Oakmont Student Starts "Got Balls" Program to Help Juvenile Victims of Crime

October 28, 2014
R. Scott Owens

District Attorney

10810 Justice Center Drive, Suite 240
Roseville, California 95678

For Immediate Release

Date: October 20, 2014


Jeff Wilson

Assistant District Attorney


Oakmont Student

(Pictured left to right: Scott Owens, Placer County District Attorney; Jeff Wilson, Assistant District Attorney; Mallory Mason, Oakmont High School Student; and Fiona Tuttle, MDIC Coordinator)

Oakmont High School Junior, 17 year old Mallory Mason, has always wanted to do something to make a difference in the lives of children. The tragedy at Sandy Hook Elementary School in Connecticut was a reminder of innocence interrupted, and when a teacher challenged Mallory’s class to take a dream and put it into action, Mallory decided to take her love of sports and help children in need. Armed with flyers to share with her soccer team, friends at school, and distribute at her parent’s offices, Mallory started a 30 day challenge to collect sports balls for the children seen at the Placer Multi-Disciplinary Center (MDIC), an organization where children are interviewed as victims or witnesses of felony crimes. “I hoped to collect twenty-six balls in memory of the children and teachers at Sandy Hook and was so excited to deliver 108 balls to MDIC. It was great!” exclaimed Mallory. The delivery included footballs, soccer balls, basketballs, volleyballs, foursquare balls, and even a Frisbee. “Knowing what those kids have to go through when they are ready to talk about tough situations is really hard, but giving them something to keep their mind off it helps.” Placer District Attorney, Scott Owens, and the administrator of the MDIC Program, Fiona Tuttle, were overwhelmed by the generosity of the donors, but also struck by the thoughtfulness of Mallory to take on a service project on her own and give back to the community. Scott Owens stated “It is an inspiration to see a teen like Mallory helping others going through a difficult time and making it a bit easier.”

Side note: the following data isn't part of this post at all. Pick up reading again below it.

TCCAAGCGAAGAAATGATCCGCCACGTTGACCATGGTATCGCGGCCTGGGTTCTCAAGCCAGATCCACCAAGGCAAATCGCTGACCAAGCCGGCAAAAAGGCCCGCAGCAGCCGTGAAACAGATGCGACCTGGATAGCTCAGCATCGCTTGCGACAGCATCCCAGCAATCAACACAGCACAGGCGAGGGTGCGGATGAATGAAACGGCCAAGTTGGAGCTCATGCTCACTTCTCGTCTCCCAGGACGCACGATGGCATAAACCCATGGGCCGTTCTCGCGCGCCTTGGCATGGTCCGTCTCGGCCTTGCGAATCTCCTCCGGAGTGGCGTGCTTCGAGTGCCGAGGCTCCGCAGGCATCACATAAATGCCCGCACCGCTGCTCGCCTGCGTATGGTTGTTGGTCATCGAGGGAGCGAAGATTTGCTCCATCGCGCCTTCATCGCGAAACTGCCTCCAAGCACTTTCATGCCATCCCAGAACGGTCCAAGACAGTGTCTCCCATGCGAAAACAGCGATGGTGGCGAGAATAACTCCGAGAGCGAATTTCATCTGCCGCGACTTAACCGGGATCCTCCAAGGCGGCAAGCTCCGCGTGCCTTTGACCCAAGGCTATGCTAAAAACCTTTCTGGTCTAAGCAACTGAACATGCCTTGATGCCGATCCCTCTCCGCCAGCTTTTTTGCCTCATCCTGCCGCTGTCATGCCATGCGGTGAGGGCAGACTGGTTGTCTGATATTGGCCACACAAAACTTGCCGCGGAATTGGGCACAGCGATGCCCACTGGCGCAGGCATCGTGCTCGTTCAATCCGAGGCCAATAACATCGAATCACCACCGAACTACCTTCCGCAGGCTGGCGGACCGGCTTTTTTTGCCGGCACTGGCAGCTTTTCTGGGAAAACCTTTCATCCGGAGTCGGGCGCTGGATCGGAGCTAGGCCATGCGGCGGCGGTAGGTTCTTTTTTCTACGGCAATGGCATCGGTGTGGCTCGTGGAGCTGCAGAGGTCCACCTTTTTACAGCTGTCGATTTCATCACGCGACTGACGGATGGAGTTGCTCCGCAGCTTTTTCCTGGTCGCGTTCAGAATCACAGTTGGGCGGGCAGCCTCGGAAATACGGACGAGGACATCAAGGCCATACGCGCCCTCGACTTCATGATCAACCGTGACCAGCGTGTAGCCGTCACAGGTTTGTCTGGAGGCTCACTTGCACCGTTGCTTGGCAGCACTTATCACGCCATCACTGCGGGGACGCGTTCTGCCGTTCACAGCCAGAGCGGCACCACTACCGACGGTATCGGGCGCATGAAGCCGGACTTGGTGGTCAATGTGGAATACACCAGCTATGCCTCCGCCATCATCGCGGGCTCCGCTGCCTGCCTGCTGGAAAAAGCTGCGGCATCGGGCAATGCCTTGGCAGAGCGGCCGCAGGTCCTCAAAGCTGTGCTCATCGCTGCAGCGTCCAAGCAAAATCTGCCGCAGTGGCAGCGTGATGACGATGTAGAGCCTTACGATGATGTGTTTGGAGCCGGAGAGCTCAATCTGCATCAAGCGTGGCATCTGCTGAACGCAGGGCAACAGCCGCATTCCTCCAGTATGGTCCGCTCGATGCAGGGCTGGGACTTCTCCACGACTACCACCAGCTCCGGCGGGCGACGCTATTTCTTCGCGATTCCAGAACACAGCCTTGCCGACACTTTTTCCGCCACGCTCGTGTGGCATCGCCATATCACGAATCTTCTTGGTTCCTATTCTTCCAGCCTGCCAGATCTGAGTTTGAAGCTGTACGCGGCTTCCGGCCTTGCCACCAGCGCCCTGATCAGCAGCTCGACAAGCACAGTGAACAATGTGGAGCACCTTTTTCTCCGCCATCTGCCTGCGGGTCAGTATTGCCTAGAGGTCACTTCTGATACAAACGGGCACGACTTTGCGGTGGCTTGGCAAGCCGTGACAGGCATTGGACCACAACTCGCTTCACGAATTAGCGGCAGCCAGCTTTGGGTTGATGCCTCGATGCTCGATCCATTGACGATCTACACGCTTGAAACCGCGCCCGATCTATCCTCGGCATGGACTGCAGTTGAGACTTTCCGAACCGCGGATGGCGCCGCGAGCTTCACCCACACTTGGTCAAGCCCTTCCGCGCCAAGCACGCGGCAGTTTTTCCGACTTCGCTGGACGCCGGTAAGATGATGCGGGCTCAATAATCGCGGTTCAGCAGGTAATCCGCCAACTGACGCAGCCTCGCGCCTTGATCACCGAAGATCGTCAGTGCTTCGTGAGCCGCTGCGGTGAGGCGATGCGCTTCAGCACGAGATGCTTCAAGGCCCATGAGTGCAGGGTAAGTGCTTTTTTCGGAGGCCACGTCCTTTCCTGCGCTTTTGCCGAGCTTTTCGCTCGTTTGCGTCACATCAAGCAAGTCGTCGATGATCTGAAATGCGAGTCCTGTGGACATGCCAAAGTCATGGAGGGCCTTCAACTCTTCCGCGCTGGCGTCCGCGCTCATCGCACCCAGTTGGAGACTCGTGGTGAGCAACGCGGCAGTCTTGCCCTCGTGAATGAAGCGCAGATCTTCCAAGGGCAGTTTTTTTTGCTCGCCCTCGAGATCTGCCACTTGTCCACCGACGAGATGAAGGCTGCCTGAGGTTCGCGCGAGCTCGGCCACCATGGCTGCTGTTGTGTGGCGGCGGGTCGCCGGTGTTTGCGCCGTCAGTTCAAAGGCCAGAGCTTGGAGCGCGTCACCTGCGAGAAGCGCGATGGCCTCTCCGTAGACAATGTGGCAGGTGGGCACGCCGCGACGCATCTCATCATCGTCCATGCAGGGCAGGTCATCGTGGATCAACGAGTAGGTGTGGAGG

The MDIC Program in Placer County is a vital component of the investigation of these vulnerable victims in our county, and all disciplines continue to believe in and support this method of a collaborative investigation of child abuse. Placer County’s Multi-Disciplinary Interview Center opened in October, 1993 as a collaboration of the Placer County District Attorney’s Office (including Victim Witness and the Sexual Assault Response Team (S.A.R.T.)); Placer County Family and Children’s Services (Child Protective Services); Children’s System of Care (C.S.O.C.); Placer County Sheriff’s Department; Auburn Police Department; Rocklin Police Department; Roseville Police Department; Lincoln Police Department; and KidsFirst, formerly the Child Abuse Prevention Council of Placer County.

MDIC provides not just the basics of the investigation, but an enhanced service during what is usually the child and family’s darkest experience. Placer County has made a commitment for the past twenty years to offer program support, and all disciplines and agencies have come together to join forces in a true multi-disciplinary collaborative response to allegations of child abuse.

In 2013 over one hundred and fifty children, both victims and witnesses of felony child abuse, were interviewed at MDIC.